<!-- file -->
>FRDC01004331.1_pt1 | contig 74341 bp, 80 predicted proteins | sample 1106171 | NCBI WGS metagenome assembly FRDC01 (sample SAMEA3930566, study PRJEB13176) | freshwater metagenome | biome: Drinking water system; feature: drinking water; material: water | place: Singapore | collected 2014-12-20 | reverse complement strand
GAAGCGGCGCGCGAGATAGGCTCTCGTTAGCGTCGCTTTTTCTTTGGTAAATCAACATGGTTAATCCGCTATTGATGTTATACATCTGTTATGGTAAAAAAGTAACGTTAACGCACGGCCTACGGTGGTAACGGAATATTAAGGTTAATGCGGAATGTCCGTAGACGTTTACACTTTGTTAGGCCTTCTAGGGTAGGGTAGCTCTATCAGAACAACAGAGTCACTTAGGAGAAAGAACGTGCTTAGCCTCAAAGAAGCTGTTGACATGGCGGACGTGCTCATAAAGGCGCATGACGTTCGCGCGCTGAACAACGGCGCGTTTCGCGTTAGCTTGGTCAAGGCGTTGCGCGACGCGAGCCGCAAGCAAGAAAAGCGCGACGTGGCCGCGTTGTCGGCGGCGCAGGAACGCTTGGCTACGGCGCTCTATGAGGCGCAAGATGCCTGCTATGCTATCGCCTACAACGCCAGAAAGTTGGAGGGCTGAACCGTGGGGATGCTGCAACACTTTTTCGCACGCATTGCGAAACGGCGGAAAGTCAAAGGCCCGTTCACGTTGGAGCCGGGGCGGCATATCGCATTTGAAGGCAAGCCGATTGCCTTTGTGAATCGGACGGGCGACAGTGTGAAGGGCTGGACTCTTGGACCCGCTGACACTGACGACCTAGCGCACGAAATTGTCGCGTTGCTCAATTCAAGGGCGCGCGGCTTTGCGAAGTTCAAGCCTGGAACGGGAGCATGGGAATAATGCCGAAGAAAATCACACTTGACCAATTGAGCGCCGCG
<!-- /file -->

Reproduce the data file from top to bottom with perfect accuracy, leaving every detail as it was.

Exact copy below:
>FRDC01004331.1_pt1 | contig 74341 bp, 80 predicted proteins | sample 1106171 | NCBI WGS metagenome assembly FRDC01 (sample SAMEA3930566, study PRJEB13176) | freshwater metagenome | biome: Drinking water system; feature: drinking water; material: water | place: Singapore | collected 2014-12-20 | reverse complement strand
GAAGCGGCGCGCGAGATAGGCTCTCGTTAGCGTCGCTTTTTCTTTGGTAAATCAACATGGTTAATCCGCTATTGATGTTATACATCTGTTATGGTAAAAAAGTAACGTTAACGCACGGCCTACGGTGGTAACGGAATATTAAGGTTAATGCGGAATGTCCGTAGACGTTTACACTTTGTTAGGCCTTCTAGGGTAGGGTAGCTCTATCAGAACAACAGAGTCACTTAGGAGAAAGAACGTGCTTAGCCTCAAAGAAGCTGTTGACATGGCGGACGTGCTCATAAAGGCGCATGACGTTCGCGCGCTGAACAACGGCGCGTTTCGCGTTAGCTTGGTCAAGGCGTTGCGCGACGCGAGCCGCAAGCAAGAAAAGCGCGACGTGGCCGCGTTGTCGGCGGCGCAGGAACGCTTGGCTACGGCGCTCTATGAGGCGCAAGATGCCTGCTATGCTATCGCCTACAACGCCAGAAAGTTGGAGGGCTGAACCGTGGGGATGCTGCAACACTTTTTCGCACGCATTGCGAAACGGCGGAAAGTCAAAGGCCCGTTCACGTTGGAGCCGGGGCGGCATATCGCATTTGAAGGCAAGCCGATTGCCTTTGTGAATCGGACGGGCGACAGTGTGAAGGGCTGGACTCTTGGACCCGCTGACACTGACGACCTAGCGCACGAAATTGTCGCGTTGCTCAATTCAAGGGCGCGCGGCTTTGCGAAGTTCAAGCCTGGAACGGGAGCATGGGAATAATGCCGAAGAAAATCACACTTGACCAATTGAGCGCCGCG